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Texas Teachers’ Group Balks at Carrying Guns in School

Thousands of students, teachers and parents descended on the Florida State Capitol in protest after a former student with an assault rifle killed 17 students at a school in a shooting rampage. Photo: Moore/GettyImages

by Mark Richardson

AUSTIN, Texas – After the recent deadly shootings at a Florida high school, gun advocates such as the National Rifle Association and others say arming teachers could avoid another massacre.

However, with few exceptions, most teachers in Texas think that’s a bad idea, and that it isn’t their job to take on armed attackers.

Clay Robison, public affairs specialist for the Texas State Teachers Association, which represents thousands of Texas school teachers, says despite what activists may believe, firepower is not the answer to school violence.

“You do not cure gun violence in the classroom by putting more guns into schools,” he says. “You sell more guns that way, but you don’t address the problem of gun violence.”

For several years, the NRA and other groups have promoted the idea of having teachers and other staff carry firearms to protect students in case of an attack. But Robison says TSTA, and its parent group the National Education Association, believe lawmakers should instead focus on ways to end the violence, such as passing common-sense gun laws and improving mental-health care.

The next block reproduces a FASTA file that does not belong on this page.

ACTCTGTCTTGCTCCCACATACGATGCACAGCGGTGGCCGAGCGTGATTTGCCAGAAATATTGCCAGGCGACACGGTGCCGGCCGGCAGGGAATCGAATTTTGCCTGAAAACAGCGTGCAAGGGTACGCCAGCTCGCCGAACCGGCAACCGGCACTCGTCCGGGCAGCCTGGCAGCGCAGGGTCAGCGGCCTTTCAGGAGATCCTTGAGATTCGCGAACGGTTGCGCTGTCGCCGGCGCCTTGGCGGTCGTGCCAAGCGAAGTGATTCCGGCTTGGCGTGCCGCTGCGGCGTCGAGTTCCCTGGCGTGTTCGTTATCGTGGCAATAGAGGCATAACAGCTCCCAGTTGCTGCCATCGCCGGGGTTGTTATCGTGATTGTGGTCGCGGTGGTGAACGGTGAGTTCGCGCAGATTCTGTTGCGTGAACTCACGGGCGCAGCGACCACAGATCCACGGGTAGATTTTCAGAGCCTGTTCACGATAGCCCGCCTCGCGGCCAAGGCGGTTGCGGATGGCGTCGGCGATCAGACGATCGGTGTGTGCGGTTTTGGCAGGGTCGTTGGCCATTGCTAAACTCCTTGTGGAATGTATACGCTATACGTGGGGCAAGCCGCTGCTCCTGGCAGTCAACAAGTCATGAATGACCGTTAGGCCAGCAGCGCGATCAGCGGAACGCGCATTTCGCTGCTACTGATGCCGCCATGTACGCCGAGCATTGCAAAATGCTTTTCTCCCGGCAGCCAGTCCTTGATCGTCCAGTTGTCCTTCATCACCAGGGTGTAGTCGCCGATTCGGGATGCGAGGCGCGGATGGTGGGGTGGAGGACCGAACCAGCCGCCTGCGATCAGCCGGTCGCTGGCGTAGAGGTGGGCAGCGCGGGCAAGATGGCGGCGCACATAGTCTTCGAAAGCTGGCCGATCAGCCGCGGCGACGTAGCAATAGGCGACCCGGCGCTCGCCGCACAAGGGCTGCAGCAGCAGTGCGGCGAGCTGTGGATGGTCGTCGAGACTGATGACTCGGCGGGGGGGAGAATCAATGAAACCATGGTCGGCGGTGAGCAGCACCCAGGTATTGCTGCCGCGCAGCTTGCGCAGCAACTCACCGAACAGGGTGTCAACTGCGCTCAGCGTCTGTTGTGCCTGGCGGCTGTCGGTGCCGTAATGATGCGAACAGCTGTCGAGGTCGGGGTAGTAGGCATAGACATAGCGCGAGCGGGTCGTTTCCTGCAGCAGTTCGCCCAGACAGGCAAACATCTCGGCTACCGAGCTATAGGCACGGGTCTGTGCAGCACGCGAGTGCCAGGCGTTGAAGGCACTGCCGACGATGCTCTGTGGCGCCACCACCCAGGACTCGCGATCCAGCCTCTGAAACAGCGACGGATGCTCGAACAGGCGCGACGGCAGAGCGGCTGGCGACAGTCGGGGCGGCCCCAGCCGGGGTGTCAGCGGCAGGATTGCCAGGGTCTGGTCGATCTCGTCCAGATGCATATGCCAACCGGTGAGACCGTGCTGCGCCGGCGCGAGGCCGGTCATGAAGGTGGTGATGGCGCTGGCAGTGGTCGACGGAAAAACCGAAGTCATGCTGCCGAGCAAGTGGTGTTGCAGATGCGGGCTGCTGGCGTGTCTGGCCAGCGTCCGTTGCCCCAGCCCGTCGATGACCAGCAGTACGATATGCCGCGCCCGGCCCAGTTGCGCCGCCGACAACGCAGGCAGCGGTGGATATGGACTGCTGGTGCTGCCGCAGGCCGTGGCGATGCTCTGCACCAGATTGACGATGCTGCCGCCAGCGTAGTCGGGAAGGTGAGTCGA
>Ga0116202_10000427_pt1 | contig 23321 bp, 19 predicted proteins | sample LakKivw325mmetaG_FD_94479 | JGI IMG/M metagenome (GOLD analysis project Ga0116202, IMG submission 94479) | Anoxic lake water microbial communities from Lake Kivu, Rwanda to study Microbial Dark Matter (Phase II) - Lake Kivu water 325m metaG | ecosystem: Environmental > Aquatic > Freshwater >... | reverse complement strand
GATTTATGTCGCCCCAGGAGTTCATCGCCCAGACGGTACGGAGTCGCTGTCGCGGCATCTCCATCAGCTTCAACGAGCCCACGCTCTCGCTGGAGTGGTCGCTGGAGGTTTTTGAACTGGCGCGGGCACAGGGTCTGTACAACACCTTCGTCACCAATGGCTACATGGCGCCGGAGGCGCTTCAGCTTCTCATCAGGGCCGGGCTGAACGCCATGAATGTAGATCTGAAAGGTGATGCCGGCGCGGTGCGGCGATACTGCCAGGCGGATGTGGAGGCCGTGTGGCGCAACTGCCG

He says while some small Texas school districts do allow teachers with proper training to carry guns in the classroom, they are the exception, rather than the rule.

“You can train teachers to get a handgun license, but most of our members that we have talked to don’t want that,” he adds. “They do not want to be put in the position of having a gunfight with an armed intruder.”

Robison believes a large part of why many school campuses are vulnerable is because the state doesn’t provide enough money for proper security.

“Most of the major school districts have their own police forces, and they have armed officers who are trained to deal with these kind of situations,” he explains. “You can only go so far with the resources that school districts have, because the Legislature refuses to fully fund education.”

The National Education Association represents more than 3 million teachers across the country.

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